If we needed art shows to always be somber and appropriate, we might be disappointed with a show dedicated to Xanadu. Why is this necessary, this homage to Olivia Newton John and roller skates? Is Seattle really better off with neon laser beams and thirty-something women in legwarmers dancing down Third Avenue?
I think it is.
Like Erin Shafkind, I spent my childhood in the 1980s in Los Angeles, yet I somehow have never seen Xanadu. (My parents weren’t purists or hippies, but if I wanted to bite snowflake shapes out of Velveeta cheese and watch non-PBS TV I had to go down the street to Tracy Clark’s house and I guess I was never there when Xanadu was on.) At this point I don’t feel like I need to see Xanadu now that I’ve seen how several artists have used Xanadu.
Xanadu, the film, is about the frustration, then celebration, of an artist. It’s about fantasy clashing and exploding into reality; utopias and dystopias. It’s about color. Xanadu: A Stately Pleasure Dome, curated by Erin Shafkind at SOIL, is about letting yourself have a hot relationship with media. By “hot” I mean Marshall McLuhan hot. McLuhan wrote about how different media are hot or cold, and our responses to them are hot or cold. TV (a show on a box in your living room), he said, is cold because it’s easy to control; it’s smaller than you. Film (a movie in a theatre) is hot because it is huge and enveloping and becomes your world. Hot is engaged, cold is distanced. In inviting these artists to participate in this show, Shafkind was essentially inviting them to let themselves have a hot response to Xanadu. The same invitation is extended to the viewer of her curated exhibition– except here the invitation is to have a hot exchange with hot art.
That is a lot to ask on both counts, when hot isn’t what’s cool.
In Chromophobia, David Batchelor writes succinctly about how color has been uncool for much of the lifespan of the Western world. Throughout art, history, and literature, color is associated with base desires, sex, the feminine, intellectual decay, loss of control, fall from grace.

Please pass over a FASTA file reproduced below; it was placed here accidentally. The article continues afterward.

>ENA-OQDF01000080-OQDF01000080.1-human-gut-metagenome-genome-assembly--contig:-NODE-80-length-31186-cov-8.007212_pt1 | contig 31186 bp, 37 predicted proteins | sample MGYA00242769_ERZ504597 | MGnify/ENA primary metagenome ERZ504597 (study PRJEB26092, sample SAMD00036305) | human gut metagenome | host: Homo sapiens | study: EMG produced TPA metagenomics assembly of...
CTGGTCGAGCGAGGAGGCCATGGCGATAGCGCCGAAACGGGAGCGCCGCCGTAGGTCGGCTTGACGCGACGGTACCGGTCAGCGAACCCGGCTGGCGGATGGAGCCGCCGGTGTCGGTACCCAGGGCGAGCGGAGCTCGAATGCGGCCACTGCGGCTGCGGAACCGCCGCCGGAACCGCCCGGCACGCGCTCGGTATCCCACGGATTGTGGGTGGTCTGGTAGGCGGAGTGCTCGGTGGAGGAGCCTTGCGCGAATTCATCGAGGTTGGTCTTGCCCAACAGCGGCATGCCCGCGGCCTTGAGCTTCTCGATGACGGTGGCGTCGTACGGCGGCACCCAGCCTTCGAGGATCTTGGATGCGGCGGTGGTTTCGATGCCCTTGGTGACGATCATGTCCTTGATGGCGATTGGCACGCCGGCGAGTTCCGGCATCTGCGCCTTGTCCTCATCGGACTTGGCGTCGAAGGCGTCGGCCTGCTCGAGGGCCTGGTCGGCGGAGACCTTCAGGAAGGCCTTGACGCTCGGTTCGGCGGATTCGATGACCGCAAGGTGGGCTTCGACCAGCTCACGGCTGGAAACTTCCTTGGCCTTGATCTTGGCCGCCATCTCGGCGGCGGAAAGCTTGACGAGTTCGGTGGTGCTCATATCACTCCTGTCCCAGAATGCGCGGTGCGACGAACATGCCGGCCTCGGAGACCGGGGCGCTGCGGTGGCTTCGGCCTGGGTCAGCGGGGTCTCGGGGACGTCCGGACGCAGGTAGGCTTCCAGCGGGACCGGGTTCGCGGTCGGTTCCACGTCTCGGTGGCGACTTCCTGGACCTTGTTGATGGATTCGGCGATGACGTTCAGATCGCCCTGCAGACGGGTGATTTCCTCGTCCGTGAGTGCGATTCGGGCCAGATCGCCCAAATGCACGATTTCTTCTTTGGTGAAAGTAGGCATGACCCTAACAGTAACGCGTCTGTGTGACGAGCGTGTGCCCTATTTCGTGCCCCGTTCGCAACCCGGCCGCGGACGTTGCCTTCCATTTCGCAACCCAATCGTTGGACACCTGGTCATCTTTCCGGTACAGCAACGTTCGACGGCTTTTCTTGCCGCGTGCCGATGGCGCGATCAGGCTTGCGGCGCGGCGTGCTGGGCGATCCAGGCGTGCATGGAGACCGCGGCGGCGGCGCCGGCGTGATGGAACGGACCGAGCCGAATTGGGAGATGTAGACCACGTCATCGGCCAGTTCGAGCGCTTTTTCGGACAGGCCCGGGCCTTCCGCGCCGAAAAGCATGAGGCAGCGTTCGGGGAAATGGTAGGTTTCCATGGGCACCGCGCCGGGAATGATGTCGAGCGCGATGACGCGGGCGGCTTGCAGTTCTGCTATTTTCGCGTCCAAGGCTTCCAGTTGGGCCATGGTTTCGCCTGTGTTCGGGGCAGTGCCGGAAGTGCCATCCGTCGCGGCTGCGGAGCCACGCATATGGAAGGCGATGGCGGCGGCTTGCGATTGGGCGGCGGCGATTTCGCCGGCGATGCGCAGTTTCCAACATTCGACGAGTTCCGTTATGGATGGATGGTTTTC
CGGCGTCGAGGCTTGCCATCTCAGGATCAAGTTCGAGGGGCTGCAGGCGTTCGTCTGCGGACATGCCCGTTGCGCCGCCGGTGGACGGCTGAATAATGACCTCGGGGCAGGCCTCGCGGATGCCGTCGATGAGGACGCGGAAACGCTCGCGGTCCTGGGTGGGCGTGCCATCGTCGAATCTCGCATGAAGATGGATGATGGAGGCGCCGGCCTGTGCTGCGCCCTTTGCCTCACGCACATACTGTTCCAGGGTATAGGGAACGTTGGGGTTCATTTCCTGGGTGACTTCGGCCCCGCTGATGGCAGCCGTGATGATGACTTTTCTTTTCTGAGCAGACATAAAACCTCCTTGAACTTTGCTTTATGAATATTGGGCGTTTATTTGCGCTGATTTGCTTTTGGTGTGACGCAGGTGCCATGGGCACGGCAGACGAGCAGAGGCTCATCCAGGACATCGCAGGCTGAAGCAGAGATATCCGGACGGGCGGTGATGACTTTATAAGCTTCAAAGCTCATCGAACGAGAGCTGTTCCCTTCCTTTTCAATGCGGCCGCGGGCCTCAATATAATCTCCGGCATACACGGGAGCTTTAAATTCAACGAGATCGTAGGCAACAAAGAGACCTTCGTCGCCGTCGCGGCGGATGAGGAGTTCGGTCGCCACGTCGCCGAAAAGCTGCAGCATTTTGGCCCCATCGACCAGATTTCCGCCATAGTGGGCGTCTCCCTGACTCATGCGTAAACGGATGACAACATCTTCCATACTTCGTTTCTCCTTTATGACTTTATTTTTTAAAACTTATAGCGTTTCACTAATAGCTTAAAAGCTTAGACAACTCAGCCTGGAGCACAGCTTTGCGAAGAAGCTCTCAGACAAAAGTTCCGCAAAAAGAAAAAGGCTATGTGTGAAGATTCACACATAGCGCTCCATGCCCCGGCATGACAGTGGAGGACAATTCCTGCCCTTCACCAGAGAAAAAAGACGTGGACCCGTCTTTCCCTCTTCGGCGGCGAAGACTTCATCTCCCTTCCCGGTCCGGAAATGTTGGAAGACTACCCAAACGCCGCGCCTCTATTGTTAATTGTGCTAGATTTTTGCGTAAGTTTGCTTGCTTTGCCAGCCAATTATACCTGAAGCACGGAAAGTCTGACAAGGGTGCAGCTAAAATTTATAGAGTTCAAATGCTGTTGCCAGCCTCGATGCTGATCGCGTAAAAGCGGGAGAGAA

Charles Blanc in 1867:”The taste for colour, when it predominates absolutely, costs many sacrifices; often it turns the mind from its course, changes the sentiment, swallows up the thought. . . The lower strata of nature takes the first place instead of human beings [who] alone represent the loftiest expression of life, which is thought.”
Roland Barthes, 1970′s: “Colour. . . is a kind of bliss. . . like a closing eyelid, a tiny fainting spell.”
L. Frank Baum’s Dorothy, on leaving colorful Oz to return to black-white-gray Kansas, 1900: “East, West, Home is Best.”
Kant, 1790: “The colours which give brilliancy to a sketch are a part of the charm. They may no doubt, in their own way, enliven the object for sensation, but make it really worth looking at and beautiful they cannot.”
In more subtle, less specific language, contemporary art criticism still often communicates a preference for non-color. I think of Jen Graves’ writing about Isaac Layman’s photographs at Lawrimore Project. She explains how this photograph
is fine as a cover for The Stranger, but it lacks the conceptual rigor of the “darker, almost morbid, and therefore interesting” Hot Dog Wrapper.
Aside from the fact that Otter Pops is colorful and Hot Dog Wrapper is not, I can’t find any differences in the conceptual implications of the two works; except to say that the mere use of color is meaningful, with its own host of conceptual implications and seedy association with pleasure.
Xanadu the art show has helped elucidate for me this quiet yet persistent discourse about color. During the Xanadu artists’ talk at SOIL, Cable Griffith talked about how participating in this show gave him the excuse he needed to finally use the neon colored acrylic paint he always pined for in the art supply store.
Andy Arkley and Julie Alpert talked about their giddy opportunity to use colored laser beams in their collaborative video Gene’s Got Lasers, Who Could Ask For Anything More?
Color is a forbidden fruit that the artists in Xanadu: A Stately Pleasure Dome let themselves eat for the purpose of this show. Like Dorothy in the Wizard of Oz and Sonny in Xanadu, they had a dream/lapse/fall/trip into color. Like Dorothy and Sonny, I expect they’ll need to return to Kansas/Earth/greyness. Though I’m not sure I buy the reason why.
p.s. Also in the show, and fitting with this post was Joey Veltkamp’s PINK portrait of Gretchen Bennett and Amanda Manitach’s “hermaphrodite, bathing in the fuchsia and banana yellow glow of Gene’s Got Lasers, Who Could Ask for Anything More?“
A neat pile of pink bubblegum lies at the rollerskates of this blushing hermaphrodite who sheepishly, daintily, resides somewhere between utopia and dystopia.